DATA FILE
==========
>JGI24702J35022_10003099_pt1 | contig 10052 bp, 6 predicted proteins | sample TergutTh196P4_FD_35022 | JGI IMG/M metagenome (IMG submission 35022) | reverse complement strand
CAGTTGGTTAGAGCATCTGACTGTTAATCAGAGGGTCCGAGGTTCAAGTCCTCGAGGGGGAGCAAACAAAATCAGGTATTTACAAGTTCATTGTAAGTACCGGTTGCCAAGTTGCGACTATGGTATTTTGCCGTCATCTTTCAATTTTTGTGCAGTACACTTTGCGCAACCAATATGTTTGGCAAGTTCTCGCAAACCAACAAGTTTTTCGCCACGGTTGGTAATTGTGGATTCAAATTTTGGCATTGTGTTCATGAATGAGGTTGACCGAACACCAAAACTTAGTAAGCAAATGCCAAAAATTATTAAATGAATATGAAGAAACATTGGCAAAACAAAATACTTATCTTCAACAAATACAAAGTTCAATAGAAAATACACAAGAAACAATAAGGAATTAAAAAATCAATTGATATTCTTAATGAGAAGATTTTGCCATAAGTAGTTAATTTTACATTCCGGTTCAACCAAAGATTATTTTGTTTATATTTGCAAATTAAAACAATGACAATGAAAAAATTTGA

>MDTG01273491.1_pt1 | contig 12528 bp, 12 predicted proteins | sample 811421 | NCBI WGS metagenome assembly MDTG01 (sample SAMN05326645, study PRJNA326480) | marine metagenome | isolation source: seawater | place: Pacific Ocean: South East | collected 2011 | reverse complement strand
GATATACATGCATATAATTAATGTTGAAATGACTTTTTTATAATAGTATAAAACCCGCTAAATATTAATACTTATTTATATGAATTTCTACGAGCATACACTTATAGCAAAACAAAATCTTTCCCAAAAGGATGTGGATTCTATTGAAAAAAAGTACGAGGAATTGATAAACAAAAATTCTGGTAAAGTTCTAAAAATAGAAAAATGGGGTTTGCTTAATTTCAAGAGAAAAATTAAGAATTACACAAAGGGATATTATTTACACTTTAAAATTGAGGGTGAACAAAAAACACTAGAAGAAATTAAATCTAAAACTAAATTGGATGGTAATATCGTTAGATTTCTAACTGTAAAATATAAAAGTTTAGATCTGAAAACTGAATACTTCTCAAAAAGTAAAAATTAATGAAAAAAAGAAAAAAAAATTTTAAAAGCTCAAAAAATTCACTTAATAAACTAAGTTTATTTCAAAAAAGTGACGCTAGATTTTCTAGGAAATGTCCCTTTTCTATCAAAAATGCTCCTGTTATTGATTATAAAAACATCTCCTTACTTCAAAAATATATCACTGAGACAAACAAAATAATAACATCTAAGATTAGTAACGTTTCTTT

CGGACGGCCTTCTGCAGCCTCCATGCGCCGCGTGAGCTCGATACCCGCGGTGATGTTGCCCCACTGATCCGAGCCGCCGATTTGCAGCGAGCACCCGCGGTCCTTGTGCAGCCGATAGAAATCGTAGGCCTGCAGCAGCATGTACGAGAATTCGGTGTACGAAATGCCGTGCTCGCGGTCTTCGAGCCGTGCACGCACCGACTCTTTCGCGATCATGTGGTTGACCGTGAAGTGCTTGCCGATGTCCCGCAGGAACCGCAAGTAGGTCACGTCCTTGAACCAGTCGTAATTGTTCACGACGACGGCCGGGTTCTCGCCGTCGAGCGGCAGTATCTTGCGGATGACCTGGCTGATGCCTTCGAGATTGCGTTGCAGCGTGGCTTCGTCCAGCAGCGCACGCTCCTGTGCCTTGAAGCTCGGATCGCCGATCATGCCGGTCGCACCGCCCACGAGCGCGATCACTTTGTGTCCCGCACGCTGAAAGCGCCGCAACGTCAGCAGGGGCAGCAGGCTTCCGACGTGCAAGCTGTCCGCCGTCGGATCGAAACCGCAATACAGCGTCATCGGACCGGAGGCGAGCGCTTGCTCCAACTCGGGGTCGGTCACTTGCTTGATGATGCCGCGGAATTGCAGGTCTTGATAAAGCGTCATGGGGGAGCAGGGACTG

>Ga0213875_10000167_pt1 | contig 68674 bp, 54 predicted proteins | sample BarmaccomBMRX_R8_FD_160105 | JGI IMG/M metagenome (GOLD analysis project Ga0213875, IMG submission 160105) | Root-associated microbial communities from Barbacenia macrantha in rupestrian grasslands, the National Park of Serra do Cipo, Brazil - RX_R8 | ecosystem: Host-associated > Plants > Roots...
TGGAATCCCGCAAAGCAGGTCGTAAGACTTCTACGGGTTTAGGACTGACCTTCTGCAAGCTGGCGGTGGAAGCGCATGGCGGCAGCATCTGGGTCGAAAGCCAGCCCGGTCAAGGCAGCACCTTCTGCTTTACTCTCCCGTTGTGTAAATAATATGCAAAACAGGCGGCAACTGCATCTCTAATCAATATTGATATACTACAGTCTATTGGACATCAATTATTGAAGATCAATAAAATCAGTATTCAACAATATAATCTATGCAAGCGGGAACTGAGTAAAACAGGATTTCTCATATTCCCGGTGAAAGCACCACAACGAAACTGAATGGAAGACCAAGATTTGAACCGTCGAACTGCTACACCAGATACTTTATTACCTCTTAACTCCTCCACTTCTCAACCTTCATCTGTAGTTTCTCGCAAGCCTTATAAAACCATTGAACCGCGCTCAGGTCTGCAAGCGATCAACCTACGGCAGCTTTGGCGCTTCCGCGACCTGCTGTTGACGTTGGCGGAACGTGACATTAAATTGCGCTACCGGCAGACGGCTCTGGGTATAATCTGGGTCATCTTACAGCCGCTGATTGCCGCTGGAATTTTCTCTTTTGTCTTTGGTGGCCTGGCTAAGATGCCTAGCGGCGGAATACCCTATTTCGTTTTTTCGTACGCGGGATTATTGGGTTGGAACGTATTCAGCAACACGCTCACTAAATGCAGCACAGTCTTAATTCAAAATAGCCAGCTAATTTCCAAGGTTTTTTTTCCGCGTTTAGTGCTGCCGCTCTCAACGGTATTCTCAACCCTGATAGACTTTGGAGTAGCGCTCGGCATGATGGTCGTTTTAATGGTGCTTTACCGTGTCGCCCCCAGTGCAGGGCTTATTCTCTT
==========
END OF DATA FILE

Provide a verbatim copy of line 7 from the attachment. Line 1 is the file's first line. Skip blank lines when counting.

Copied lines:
TGGAATCCCGCAAAGCAGGTCGTAAGACTTCTACGGGTTTAGGACTGACCTTCTGCAAGCTGGCGGTGGAAGCGCATGGCGGCAGCATCTGGGTCGAAAGCCAGCCCGGTCAAGGCAGCACCTTCTGCTTTACTCTCCCGTTGTGTAAATAATATGCAAAACAGGCGGCAACTGCATCTCTAATCAATATTGATATACTACAGTCTATTGGACATCAATTATTGAAGATCAATAAAATCAGTATTCAACAATATAATCTATGCAAGCGGGAACTGAGTAAAACAGGATTTCTCATATTCCCGGTGAAAGCACCACAACGAAACTGAATGGAAGACCAAGATTTGAACCGTCGAACTGCTACACCAGATACTTTATTACCTCTTAACTCCTCCACTTCTCAACCTTCATCTGTAGTTTCTCGCAAGCCTTATAAAACCATTGAACCGCGCTCAGGTCTGCAAGCGATCAACCTACGGCAGCTTTGGCGCTTCCGCGACCTGCTGTTGACGTTGGCGGAACGTGACATTAAATTGCGCTACCGGCAGACGGCTCTGGGTATAATCTGGGTCATCTTACAGCCGCTGATTGCCGCTGGAATTTTCTCTTTTGTCTTTGGTGGCCTGGCTAAGATGCCTAGCGGCGGAATACCCTATTTCGTTTTTTCGTACGCGGGATTATTGGGTTGGAACGTATTCAGCAACACGCTCACTAAATGCAGCACAGTCTTAATTCAAAATAGCCAGCTAATTTCCAAGGTTTTTTTTCCGCGTTTAGTGCTGCCGCTCTCAACGGTATTCTCAACCCTGATAGACTTTGGAGTAGCGCTCGGCATGATGGTCGTTTTAATGGTGCTTTACCGTGTCGCCCCCAGTGCAGGGCTTATTCTCTT